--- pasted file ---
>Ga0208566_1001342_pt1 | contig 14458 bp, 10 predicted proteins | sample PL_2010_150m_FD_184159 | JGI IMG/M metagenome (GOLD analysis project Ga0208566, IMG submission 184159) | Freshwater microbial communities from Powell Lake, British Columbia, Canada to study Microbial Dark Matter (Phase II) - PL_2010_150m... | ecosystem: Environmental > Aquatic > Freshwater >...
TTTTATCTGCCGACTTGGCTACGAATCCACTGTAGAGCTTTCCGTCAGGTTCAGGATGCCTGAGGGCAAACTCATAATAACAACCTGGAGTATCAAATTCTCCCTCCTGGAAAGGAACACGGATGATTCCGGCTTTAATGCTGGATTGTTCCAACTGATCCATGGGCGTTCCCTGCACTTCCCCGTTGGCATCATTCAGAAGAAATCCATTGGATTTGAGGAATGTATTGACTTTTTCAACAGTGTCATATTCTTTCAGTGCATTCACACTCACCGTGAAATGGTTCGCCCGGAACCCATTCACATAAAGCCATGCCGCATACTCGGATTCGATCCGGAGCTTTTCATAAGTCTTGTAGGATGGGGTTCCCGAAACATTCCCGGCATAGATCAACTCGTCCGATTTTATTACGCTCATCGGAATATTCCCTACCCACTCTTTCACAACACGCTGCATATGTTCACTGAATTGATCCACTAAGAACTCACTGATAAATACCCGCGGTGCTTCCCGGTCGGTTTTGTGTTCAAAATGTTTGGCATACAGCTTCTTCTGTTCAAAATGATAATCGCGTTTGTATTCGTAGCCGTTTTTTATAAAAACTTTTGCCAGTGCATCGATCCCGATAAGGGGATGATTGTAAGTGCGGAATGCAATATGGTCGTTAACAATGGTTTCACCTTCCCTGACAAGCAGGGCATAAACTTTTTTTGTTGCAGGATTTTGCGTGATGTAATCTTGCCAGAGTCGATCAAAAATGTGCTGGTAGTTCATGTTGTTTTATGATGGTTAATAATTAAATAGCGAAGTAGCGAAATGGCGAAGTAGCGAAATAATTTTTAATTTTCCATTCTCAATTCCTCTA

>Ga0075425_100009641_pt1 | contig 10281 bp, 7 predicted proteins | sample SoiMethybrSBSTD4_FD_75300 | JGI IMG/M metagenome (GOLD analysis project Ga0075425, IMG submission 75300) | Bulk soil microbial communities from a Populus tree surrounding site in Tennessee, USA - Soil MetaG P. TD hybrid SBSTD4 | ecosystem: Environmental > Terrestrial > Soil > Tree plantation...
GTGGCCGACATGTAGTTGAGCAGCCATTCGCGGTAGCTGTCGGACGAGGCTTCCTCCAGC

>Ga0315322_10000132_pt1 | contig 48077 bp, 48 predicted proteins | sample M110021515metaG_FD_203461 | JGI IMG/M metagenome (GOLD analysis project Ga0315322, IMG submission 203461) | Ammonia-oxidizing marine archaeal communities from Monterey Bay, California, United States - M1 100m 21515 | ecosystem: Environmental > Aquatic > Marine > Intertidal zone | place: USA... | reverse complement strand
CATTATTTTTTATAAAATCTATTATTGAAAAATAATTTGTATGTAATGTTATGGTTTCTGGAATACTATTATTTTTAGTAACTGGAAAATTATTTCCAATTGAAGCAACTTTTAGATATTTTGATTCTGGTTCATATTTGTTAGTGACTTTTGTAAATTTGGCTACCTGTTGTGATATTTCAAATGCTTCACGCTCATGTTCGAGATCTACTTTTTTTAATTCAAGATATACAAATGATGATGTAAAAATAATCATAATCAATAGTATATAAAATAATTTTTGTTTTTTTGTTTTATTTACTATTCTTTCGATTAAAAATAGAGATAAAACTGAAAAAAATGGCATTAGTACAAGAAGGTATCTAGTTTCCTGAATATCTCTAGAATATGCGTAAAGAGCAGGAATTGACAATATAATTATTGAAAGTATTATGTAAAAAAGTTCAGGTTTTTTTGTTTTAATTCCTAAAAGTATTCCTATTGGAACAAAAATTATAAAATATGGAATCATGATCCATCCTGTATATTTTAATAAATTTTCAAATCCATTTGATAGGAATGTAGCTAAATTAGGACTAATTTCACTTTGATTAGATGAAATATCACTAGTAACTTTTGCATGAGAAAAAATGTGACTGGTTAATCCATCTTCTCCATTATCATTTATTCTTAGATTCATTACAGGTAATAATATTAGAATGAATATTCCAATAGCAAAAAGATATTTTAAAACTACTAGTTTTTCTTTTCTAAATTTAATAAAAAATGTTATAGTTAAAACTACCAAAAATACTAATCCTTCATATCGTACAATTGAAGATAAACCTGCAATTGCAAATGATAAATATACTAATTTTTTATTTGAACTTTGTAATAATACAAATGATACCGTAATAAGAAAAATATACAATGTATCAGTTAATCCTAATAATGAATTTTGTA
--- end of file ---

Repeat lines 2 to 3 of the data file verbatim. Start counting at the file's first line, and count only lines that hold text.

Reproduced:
TTTTATCTGCCGACTTGGCTACGAATCCACTGTAGAGCTTTCCGTCAGGTTCAGGATGCCTGAGGGCAAACTCATAATAACAACCTGGAGTATCAAATTCTCCCTCCTGGAAAGGAACACGGATGATTCCGGCTTTAATGCTGGATTGTTCCAACTGATCCATGGGCGTTCCCTGCACTTCCCCGTTGGCATCATTCAGAAGAAATCCATTGGATTTGAGGAATGTATTGACTTTTTCAACAGTGTCATATTCTTTCAGTGCATTCACACTCACCGTGAAATGGTTCGCCCGGAACCCATTCACATAAAGCCATGCCGCATACTCGGATTCGATCCGGAGCTTTTCATAAGTCTTGTAGGATGGGGTTCCCGAAACATTCCCGGCATAGATCAACTCGTCCGATTTTATTACGCTCATCGGAATATTCCCTACCCACTCTTTCACAACACGCTGCATATGTTCACTGAATTGATCCACTAAGAACTCACTGATAAATACCCGCGGTGCTTCCCGGTCGGTTTTGTGTTCAAAATGTTTGGCATACAGCTTCTTCTGTTCAAAATGATAATCGCGTTTGTATTCGTAGCCGTTTTTTATAAAAACTTTTGCCAGTGCATCGATCCCGATAAGGGGATGATTGTAAGTGCGGAATGCAATATGGTCGTTAACAATGGTTTCACCTTCCCTGACAAGCAGGGCATAAACTTTTTTTGTTGCAGGATTTTGCGTGATGTAATCTTGCCAGAGTCGATCAAAAATGTGCTGGTAGTTCATGTTGTTTTATGATGGTTAATAATTAAATAGCGAAGTAGCGAAATGGCGAAGTAGCGAAATAATTTTTAATTTTCCATTCTCAATTCCTCTA

>Ga0075425_100009641_pt1 | contig 10281 bp, 7 predicted proteins | sample SoiMethybrSBSTD4_FD_75300 | JGI IMG/M metagenome (GOLD analysis project Ga0075425, IMG submission 75300) | Bulk soil microbial communities from a Populus tree surrounding site in Tennessee, USA - Soil MetaG P. TD hybrid SBSTD4 | ecosystem: Environmental > Terrestrial > Soil > Tree plantation...